I realized that I might have overdone it that day when I pulled into the grocery store on my way home from work at 7:30 pm on a Friday night. Instead of buying some nice, sensible salad fixings for dinner, or even a pre-made comfort meal from the deli, I bought a pint of cookie caramel crunch gelato and a tiny little jar of Nutella. Oh, and some salty, crunchy, calorie-dense, nutrient-poor condiments and side dishes to enhance the main course. This is what I ate for dinner while I binge-watched Glee reruns on Netflix. Predictably, by bedtime I was suffering from bloat remorse and a bit of queasiness. I confess, this is how I self-medicate.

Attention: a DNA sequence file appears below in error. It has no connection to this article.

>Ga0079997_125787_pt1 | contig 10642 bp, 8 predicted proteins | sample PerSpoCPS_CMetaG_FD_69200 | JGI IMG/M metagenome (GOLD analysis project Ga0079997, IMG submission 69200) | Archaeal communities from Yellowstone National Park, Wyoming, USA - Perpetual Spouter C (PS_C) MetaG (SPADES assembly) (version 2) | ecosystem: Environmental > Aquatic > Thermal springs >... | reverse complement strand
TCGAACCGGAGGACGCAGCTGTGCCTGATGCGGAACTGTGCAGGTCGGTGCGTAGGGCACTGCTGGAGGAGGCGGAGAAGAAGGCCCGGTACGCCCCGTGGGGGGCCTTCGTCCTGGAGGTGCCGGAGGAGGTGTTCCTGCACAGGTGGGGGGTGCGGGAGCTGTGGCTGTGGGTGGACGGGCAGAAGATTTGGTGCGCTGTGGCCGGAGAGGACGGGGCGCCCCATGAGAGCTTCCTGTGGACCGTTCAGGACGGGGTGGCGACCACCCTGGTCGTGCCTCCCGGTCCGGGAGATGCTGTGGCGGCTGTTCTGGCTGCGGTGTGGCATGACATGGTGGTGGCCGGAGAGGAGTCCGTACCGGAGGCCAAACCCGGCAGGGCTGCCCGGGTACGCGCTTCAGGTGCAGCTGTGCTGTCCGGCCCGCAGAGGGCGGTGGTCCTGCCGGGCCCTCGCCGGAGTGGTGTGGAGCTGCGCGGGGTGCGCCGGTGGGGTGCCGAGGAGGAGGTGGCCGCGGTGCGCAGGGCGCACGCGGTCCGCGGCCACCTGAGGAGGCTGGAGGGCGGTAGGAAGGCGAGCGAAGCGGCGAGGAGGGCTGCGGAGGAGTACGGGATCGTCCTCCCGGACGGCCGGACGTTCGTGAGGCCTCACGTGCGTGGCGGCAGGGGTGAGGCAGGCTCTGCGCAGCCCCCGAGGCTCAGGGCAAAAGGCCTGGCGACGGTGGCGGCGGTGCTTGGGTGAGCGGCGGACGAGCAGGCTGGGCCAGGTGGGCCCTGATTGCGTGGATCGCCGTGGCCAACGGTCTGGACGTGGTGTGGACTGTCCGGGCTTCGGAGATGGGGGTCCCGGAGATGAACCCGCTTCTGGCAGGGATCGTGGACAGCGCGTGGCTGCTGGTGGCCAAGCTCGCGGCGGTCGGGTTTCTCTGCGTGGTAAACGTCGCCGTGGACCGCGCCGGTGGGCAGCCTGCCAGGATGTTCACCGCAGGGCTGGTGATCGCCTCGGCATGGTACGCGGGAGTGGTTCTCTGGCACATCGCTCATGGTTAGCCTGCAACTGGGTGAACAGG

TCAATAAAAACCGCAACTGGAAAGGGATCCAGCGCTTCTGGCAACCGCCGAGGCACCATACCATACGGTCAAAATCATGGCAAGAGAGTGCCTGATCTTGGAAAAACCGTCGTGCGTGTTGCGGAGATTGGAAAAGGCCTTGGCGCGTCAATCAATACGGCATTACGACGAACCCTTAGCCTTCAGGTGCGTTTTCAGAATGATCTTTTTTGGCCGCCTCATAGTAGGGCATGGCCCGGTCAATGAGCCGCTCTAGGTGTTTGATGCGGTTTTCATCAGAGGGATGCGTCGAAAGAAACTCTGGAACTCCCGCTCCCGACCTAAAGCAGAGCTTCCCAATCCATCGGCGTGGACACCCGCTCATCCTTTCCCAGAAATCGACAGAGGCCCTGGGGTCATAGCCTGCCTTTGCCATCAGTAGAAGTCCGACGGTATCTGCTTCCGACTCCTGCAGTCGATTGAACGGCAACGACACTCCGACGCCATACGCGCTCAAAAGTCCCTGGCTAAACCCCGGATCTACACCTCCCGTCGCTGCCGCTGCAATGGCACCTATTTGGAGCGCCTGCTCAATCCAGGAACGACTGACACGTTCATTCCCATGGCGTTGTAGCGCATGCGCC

The day started with me getting a late start on a one hour drive for a Mother’s Day lunch harp gig, only to discover when I arrived (after breaking speed limits without getting caught) that the lunch actually started an hour later. Since I was at a long term care facility, I had patients there to see anyway. I went first to the one patient who I had read via email was probably transitioning. I sat by his bed and played ionic, rhythmic improvisations in mostly major keys. I threw a couple of hymns in as well. I could not detect any sort of outward physical response to the music. For all intents and purposes, the patient appeared relaxed, calm and sleeping like a baby. I moved on to patient number 2 who was sitting in the dining room waiting for lunch. I played for him until it was time to gravitate to the Mother’s Day lunch celebration. I was put on the stage with a spotlight and microphone and played my heart out for an hour and 15 minutes. That is about my limit, without a break. When I reach that point of “so-done”, I start making a lot of mistakes. The brain begins to go first, and the fingers aren’t far behind, similar to hypothermia effect. It’s best to stop while people still think I’m a fairly good harp player. Fortunately, the facility staff in their gratitude for my serenade offered me lunch which was reviving as only lasagna, salad with raspberries and cupcakes frosted to look like flowers can be. I proceeded to see and play for another 4 patients at the facility.